Simple online calculator using HTML and Javascript

4 minute read

Last Friday I was looking for a simple online calculator which I could use via a web browser and which was mobile friendly. The best ones I could find were all done in Flash which I though kinda sucked since it was perfectly possible to build one using HTML and Javascript. Not to mention that Flash doesn’t work on iPhones/iPads. As I was feeling a little creative I decided to build one myself, which you can now see at calc8.com.

These were my requirements:

  1. It must be built using open web standards, ideally HTML 5, CSS 2/3 and Javascript.
  2. It should be usable from any modern mobile web browser which supported Javascript.
  3. It must be quick to load.

Evaluating arithmetic expresssions

I decided to model the functioning of my calculator on the stock one which came with my HTC Hero Android phone. Unlike most ordinary calculators this handily displays the full set of operations that you’ve punched in:

htc_hero_21_calculator

What this meant was my calculator had to be able to parse such an input string (which is using Infix notation in mathematical terms), convert it to Postfix (also known as Reverse Polish) notation - a format which makes it easier to evaluate algorithmically, notifying the user if there were any errors in the input. So for example, the following input expression in Infix notation:

1-2÷2x6

would look as follows in Postfix notation:

122÷6x-

The difference between the two notations is simple. In Infix the operator (e.g. ) is written between its two operands. In Postfix the operator is written after its two operands. The benefit of Postfix is that the operators are in order of precedence according to BODMAS rules and a simple Stack-based algorithm can be used to evaluate the final answer.

Luckily, converting from Infix to Postfix is a solved problem utilising the Shunting Yard Algorithm.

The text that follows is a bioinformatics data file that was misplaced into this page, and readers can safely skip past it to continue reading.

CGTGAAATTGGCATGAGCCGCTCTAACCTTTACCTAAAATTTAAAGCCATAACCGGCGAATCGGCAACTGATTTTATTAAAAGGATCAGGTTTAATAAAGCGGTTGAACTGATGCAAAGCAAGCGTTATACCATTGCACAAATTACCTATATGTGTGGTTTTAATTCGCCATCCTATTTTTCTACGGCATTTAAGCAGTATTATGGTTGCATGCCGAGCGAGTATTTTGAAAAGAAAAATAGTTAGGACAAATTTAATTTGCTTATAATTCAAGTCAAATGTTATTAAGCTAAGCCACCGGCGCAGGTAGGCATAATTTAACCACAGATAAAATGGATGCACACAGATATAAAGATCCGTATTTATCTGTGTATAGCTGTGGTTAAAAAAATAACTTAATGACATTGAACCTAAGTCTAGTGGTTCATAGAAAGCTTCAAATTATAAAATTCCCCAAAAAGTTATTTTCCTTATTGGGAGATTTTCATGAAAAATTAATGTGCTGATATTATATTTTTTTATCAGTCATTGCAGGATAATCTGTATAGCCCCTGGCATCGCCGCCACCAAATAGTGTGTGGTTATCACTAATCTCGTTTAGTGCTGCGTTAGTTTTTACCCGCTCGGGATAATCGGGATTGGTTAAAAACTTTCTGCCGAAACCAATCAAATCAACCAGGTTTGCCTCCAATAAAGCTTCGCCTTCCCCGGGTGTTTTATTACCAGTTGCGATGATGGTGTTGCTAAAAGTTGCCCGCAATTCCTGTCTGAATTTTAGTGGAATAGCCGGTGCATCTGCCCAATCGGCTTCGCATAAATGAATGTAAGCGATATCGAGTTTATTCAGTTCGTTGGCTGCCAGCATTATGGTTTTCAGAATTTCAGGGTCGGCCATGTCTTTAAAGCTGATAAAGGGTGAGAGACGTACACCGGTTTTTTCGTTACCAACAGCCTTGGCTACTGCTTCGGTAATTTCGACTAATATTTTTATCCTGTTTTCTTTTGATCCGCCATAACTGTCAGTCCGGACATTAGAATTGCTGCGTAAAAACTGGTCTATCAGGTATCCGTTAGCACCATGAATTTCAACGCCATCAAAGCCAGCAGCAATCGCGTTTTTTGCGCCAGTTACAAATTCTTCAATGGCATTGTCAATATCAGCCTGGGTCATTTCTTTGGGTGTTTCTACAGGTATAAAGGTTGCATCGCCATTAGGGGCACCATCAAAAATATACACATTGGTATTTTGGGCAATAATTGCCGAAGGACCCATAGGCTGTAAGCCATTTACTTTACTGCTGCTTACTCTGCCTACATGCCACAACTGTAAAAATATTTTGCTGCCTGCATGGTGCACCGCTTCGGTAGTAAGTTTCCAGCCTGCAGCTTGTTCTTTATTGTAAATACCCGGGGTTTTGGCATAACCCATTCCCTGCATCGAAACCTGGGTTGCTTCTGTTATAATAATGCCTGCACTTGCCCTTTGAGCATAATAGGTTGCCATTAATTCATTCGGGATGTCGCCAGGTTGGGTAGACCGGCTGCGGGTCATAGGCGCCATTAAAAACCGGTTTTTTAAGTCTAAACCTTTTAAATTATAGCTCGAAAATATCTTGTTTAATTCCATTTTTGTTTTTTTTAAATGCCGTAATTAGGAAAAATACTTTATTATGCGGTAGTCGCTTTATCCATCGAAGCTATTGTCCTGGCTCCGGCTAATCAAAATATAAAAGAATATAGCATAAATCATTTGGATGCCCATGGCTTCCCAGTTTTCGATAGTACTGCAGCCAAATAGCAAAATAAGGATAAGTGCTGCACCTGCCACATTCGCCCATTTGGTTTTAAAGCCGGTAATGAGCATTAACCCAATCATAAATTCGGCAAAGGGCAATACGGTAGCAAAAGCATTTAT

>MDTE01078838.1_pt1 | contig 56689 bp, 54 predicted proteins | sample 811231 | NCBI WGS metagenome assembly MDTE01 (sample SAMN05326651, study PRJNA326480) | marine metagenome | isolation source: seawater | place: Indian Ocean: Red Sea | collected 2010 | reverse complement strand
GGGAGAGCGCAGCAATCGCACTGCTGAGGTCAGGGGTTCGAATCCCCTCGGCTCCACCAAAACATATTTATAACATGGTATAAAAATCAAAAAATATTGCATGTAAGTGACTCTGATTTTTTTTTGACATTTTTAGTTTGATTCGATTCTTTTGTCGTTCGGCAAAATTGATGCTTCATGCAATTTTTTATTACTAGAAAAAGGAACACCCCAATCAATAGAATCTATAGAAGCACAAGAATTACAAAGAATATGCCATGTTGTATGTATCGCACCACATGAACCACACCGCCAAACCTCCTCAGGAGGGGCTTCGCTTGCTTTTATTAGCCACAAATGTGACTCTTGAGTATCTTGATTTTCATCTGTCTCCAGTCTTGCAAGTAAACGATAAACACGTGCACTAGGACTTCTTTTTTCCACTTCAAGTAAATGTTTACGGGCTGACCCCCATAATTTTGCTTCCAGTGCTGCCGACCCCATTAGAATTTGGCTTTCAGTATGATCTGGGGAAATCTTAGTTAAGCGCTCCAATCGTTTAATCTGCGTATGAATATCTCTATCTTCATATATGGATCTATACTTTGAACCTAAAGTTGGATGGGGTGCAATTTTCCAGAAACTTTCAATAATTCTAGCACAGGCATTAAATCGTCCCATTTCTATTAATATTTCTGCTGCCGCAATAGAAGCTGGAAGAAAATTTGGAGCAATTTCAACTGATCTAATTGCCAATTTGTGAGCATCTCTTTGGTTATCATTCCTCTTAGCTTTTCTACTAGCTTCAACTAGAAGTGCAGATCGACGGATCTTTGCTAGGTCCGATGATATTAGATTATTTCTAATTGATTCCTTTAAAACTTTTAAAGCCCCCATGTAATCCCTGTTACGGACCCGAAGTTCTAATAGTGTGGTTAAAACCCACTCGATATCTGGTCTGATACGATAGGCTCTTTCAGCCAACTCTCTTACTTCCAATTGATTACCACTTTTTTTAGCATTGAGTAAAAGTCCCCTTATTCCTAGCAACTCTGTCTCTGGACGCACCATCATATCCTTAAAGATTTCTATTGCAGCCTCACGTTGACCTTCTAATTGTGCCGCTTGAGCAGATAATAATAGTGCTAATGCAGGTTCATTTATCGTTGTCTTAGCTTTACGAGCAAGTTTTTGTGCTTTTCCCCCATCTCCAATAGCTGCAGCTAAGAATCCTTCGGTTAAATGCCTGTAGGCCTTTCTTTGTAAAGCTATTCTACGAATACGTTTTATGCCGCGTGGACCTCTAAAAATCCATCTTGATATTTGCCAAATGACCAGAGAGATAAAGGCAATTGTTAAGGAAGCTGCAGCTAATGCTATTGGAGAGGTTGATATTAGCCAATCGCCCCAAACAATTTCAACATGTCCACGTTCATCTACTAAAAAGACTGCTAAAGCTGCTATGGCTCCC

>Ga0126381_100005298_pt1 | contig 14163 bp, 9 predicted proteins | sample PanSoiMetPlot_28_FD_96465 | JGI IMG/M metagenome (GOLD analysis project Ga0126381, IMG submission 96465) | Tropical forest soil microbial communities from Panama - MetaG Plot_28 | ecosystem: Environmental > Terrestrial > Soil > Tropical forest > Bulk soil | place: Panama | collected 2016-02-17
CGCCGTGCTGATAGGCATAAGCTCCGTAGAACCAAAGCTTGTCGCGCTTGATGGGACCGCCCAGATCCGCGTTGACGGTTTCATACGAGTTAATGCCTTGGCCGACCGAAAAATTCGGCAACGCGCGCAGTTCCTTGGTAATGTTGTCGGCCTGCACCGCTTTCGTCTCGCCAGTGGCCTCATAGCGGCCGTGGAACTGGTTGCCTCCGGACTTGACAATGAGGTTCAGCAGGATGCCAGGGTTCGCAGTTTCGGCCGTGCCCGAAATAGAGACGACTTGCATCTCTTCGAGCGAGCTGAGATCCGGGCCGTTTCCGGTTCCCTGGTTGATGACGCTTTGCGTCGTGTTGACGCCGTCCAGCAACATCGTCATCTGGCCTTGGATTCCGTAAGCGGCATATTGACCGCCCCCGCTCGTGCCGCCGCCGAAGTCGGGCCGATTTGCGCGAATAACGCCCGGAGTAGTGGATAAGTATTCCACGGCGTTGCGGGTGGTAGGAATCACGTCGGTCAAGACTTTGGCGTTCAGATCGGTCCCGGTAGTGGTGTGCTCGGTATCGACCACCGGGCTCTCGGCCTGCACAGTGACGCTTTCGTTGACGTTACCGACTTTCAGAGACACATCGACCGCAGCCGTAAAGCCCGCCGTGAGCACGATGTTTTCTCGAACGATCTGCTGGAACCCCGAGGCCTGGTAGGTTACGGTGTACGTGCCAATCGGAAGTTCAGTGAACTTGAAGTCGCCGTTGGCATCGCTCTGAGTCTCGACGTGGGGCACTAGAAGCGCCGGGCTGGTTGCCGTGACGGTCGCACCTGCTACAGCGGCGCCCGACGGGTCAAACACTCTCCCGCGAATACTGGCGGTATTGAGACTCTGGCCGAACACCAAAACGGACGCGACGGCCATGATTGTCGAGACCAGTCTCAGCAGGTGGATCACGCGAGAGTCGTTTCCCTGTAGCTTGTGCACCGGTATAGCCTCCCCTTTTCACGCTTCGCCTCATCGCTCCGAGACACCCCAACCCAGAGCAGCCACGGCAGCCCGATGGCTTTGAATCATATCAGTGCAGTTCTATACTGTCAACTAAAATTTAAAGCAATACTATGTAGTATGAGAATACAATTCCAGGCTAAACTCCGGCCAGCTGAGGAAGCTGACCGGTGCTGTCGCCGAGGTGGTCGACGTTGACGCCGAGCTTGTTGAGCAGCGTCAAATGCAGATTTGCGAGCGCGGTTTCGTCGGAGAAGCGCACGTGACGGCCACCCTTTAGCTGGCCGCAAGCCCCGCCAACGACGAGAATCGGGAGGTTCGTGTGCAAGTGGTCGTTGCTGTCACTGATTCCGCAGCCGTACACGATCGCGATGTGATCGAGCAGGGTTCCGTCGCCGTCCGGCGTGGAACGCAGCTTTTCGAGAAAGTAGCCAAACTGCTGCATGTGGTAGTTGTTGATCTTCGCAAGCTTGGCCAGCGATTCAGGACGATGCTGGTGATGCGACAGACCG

Making the most of the browser window

Once I had the arithmetic evaluation working I decided to tackle the layout of the calculator number pad. I wanted the calculator buttons to appear more square than rectangular even if the web page was in widescreen rather than portrait mode. After some playing around with CSS I eventually settled on a Javascript solution which detects when the browser window size gets changed and then redraws the calculator accordingly.

I admit that this isn’t as nice as doing it all in CSS, as it’s slightly slower than letting the browser do all this work. I’m still investigating a better way of doing this, especially since the calculator buttons currently overflow to the right in Mobile Safari - sorry, iPhone and iPod Touch users (if you have any suggestions as to why this happens please let me know!) Update: now looks ok on iOS devices running 4.2.

When you turn the phone into landscape mode there is currently space on either side of the calculator button pad. In future I plan to add other buttons here (e.g. the ones you usually get with scientific calculators) so that you can easily switch between simple and ‘advanced’ mode by turning your phone.

Other considerations

I went with HTML 5 for the DOCtype. In order to minimize the loading times all the CSS and Javascript is contained within the single HTML file. I’ve not used any third-party Javascript libraries and have instead stuck to the built-in DOM APIs. The standard jQuery library (at ~26 KB) would have been too heavy for my needs. A quick web search revealed Unverse, a ~5 KB library which gives you most of the basics including Lightbox-style pop-ups. If I do add a Javascript library at some point it will most likely be this one.

The full source code is available in the single HTML file on the site and it’s licensed under GPL 3. And apologies for the uninspiring domain name!

Known issues

The calculator width issue on iPhones and iPod Touches mentioned above. Update: Seems to be ok now in iOS 4.2.

It works fine in the Android 2.1 browser though it’s a bit slow. Actually I see this on iPhones too. When I press a calculator button there is a slight delay before the display gets updated. Initially this was because I was using eval along with an abstracted button click handling system - turns out eval is a bad idea with slow Javascript engines. But even after changing this the button response still isn’t snappy enough. I’m not sure whether this is just due to slower Javascript processing than desktops. I’ve yet to try this on Froyo which has a faster Javascript engine. Update: I had a look at how Google do click handling and they seem to handle the click on the mousedown event. Copying this idea I was able to reduce the click handling delay though it’s still a little slow on Froyo..

Another issue I’ve noticed on Android is that you can’t press the buttons in rapid succession because the browser assumes you’re trying to zoom in. I’m already using meta tags to markup the the page as mobile-friendly but it would be nice be able to disable the zoom-in mechanism on mobile browsers.

Enjoy :)

calc8.com

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